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  Saturday, 4 May, 2002, 19:55 GMT 20:55 UK
Some Irish eyes are smiling
Rangers celebrated their win in style
Rangers celebrated their win in style

Now I know how Manchester United fans felt at the end of the 1979 FA Cup Final.

Back then, I didn't give them a thought when Alan Sunderland's dramatic late winner had me hopping around the living room at my home in Omagh.

23 years on, sitting with crestfallen Celtic fans at Hampden Park after Rangers had won the Scottish Cup in similarly dramatic fashion, I felt some belated sympathy for United fans. What a cruel way to lose.

Mind you, Rangers deserved to win. I can hardly recall one clear opening created by Celtic.

Their goals came from set-pieces and Larsson never got a sniff. Hartson battled gamely and got the first goal, but really he posed little threat in the danger area, especially late on.

I couldn't understand why my fellow Ulsterman Martin O'Neill didn't make changes after Rangers equalised for the second time.

The goal deflated Celtic and they looked like a team praying for extra-time.

Celtic players show their dejection
Celtic players show their dejection
Surely Lubo Moravcik was worth throwing in for the last ten minutes.

Forgive me for writing from a Celtic viewpoint. You see, in Northern Ireland you don't choose which Scottish team to support.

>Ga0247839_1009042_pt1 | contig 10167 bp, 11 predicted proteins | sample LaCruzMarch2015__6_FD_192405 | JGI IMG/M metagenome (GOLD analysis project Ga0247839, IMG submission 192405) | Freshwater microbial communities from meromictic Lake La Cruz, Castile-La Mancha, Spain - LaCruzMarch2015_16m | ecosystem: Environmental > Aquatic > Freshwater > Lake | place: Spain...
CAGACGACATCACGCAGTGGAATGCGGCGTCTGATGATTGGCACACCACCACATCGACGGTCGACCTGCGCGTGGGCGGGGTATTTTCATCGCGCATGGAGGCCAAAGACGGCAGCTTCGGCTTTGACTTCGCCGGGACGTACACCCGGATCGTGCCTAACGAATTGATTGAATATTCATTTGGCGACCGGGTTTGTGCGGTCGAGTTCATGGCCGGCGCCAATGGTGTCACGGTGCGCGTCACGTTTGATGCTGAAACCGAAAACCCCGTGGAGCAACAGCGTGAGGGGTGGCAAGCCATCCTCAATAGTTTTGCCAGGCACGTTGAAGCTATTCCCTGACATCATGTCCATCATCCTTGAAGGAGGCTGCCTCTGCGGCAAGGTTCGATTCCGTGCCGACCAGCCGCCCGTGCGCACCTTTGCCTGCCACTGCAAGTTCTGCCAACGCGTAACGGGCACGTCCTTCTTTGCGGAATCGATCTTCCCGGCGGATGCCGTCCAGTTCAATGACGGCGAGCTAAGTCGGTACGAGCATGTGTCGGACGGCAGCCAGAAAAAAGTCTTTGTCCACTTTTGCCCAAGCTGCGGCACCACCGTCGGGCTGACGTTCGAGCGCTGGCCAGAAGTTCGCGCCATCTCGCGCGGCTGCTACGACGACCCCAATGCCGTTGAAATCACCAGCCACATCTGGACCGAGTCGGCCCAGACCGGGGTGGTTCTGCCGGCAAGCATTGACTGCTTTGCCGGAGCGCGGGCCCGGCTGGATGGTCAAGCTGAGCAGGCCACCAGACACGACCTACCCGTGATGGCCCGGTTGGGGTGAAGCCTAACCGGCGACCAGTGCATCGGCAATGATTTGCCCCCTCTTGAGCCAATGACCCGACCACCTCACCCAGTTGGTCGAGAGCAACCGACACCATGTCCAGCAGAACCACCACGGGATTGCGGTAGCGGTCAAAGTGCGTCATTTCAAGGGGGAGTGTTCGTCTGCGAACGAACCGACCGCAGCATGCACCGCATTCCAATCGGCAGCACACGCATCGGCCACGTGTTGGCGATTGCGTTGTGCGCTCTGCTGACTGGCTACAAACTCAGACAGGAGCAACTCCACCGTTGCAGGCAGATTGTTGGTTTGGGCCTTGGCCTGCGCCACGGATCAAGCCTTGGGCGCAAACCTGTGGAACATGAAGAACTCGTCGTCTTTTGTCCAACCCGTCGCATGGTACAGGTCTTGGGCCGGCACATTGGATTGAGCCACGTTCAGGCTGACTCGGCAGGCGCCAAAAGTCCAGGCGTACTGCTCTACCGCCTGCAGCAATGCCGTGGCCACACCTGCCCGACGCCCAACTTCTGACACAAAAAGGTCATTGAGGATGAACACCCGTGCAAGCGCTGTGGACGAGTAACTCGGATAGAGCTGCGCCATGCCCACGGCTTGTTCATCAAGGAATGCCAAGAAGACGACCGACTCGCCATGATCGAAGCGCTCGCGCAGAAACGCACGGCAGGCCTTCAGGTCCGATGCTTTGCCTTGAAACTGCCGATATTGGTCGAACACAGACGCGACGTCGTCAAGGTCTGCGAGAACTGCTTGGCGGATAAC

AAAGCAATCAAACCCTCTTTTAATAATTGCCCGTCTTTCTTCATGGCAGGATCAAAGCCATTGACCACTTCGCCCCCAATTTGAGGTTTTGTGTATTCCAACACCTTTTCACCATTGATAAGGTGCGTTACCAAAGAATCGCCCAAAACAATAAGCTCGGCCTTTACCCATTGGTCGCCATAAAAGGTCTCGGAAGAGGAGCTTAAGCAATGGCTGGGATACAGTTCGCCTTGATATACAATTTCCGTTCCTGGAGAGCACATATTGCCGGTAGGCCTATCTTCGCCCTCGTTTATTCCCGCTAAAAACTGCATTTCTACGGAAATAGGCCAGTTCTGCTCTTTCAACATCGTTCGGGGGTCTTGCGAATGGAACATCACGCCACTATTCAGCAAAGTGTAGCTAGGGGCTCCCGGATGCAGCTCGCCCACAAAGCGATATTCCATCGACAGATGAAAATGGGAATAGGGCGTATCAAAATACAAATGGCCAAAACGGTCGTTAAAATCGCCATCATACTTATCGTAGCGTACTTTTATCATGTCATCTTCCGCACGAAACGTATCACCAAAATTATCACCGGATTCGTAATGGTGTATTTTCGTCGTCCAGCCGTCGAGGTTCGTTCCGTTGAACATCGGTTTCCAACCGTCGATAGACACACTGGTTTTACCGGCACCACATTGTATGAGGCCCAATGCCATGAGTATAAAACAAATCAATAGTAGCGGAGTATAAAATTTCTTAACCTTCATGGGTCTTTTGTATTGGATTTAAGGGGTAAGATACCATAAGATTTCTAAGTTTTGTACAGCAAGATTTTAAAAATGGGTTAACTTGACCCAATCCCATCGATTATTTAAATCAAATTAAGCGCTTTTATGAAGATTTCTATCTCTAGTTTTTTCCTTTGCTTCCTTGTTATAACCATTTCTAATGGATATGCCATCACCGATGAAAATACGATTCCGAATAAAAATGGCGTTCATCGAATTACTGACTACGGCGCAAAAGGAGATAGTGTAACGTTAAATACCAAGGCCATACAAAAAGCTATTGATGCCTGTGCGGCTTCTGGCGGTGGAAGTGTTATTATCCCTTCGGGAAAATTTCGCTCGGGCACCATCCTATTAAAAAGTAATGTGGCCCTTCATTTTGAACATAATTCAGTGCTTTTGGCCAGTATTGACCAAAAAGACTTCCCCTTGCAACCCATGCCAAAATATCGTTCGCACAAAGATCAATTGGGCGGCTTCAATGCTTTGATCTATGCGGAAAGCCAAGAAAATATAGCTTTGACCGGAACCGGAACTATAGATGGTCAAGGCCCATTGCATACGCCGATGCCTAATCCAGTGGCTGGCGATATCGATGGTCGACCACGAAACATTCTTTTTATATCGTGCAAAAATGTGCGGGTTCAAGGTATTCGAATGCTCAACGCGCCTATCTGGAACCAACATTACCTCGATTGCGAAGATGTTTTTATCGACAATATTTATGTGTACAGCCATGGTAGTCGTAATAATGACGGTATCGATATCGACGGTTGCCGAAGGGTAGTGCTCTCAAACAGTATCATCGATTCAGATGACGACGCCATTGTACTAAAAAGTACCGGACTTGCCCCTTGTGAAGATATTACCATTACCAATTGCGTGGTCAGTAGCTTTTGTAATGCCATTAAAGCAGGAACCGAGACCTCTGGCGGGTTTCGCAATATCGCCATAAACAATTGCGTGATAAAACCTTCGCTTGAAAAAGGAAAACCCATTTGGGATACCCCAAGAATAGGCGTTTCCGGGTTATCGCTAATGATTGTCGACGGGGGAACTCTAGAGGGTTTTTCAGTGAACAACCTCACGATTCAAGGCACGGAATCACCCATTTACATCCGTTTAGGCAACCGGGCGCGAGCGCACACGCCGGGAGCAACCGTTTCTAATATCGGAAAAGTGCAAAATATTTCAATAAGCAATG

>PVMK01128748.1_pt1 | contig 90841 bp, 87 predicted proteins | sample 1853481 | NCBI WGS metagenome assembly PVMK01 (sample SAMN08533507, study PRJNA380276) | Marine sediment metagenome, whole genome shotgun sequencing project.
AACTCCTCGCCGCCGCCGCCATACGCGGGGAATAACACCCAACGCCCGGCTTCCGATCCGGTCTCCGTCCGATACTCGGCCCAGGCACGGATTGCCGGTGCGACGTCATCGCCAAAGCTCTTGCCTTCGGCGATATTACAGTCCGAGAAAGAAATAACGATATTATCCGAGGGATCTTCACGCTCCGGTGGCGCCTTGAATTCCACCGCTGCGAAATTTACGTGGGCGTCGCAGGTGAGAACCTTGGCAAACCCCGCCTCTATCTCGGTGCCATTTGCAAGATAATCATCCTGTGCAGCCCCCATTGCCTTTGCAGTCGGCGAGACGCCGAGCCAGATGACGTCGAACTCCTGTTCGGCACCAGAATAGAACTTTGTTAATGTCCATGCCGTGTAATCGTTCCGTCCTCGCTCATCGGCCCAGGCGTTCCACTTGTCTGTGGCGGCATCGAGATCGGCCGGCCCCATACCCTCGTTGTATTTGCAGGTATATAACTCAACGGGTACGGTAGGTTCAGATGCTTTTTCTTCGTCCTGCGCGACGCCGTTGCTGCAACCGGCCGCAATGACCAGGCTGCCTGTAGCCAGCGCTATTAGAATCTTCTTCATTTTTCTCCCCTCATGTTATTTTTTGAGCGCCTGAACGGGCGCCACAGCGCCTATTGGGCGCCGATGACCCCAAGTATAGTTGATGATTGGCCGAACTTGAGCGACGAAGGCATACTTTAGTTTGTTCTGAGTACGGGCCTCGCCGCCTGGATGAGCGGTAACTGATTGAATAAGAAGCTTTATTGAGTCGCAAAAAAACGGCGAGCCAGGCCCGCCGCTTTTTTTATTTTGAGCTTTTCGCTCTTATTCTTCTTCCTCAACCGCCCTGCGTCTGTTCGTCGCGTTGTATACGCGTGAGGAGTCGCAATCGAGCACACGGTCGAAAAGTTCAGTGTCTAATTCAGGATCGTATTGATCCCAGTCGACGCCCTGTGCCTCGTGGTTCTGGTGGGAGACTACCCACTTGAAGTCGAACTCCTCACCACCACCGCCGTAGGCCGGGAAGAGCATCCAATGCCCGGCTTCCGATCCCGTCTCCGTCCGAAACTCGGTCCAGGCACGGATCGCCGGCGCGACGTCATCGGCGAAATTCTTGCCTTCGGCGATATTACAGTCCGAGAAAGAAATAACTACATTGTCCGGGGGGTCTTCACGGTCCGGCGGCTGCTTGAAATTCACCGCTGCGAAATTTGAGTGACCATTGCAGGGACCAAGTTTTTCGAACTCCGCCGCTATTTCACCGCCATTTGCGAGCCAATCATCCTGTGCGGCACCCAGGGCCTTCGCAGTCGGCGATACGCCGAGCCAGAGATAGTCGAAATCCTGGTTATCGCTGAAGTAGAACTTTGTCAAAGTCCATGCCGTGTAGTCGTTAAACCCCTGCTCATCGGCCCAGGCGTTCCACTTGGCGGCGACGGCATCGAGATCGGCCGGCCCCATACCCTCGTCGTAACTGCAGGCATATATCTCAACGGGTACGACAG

It is decided for you from birth. Catholics traditionally follow Celtic and Protestants support Rangers, with very few exceptions.

Why else would thousands of supporters make the arduous journey by boat, bus, train, or a combination of all three, to get to matches?

A few weeks back, many of the Irish connection caught the ferry at 0330BST from Belfast in order to be in Celtic Park for the midday start in the league game.

Reward

Then there was Michael from Newry, another dedicated follower of the Old Firm.

I met this Rangers nut on Saturday morning at Belfast Airport and we travelled together, all the way to Hampden. Michael only got his ticket for the final at 1005BST, when he immediately sprang into action.

Setting off by car he phoned the airlines pleading for a ticket on any flight to Scotland. He was in luck - Easy Jet had one seat left on the 1145 to Edinburgh.

I wondered what Michael would have done if there had been no seats left for him on the flight.

"I'd have got the last boat to Cairnryan and then used my brother's motorbike to get to Hampden with a few minutes to spare. I'd have got there somehow!"

Lovenkrands' second goal won the cup
Lovenkrands' second goal won the cup
At least Michael's efforts were rewarded with the dramatic win, but the other half of Hampden quickly emptied at the final whistle as Celtic fans left the scene of battle, muttering complaints under their collective breath.

"Larsson is burnt out" and "How did Rangers end the game with 11 men?" were the best they could manage.

Hopefully, the fans back in Belfast will have listened to appeals made before the game by politicans for "calm and restraint".

The DUP and Sinn Fein were united in asking supporters not to use the game as an excuse to resort to violent behaviour.

The Irish Mirror's lead story on Saturday morning revealed that the Housing Executive in Belfast had fitted armour plating to the windows of some homes in a flashpoint area because of fears of rioting after the final.

Only a game? Not when it's Celtic v Rangers!


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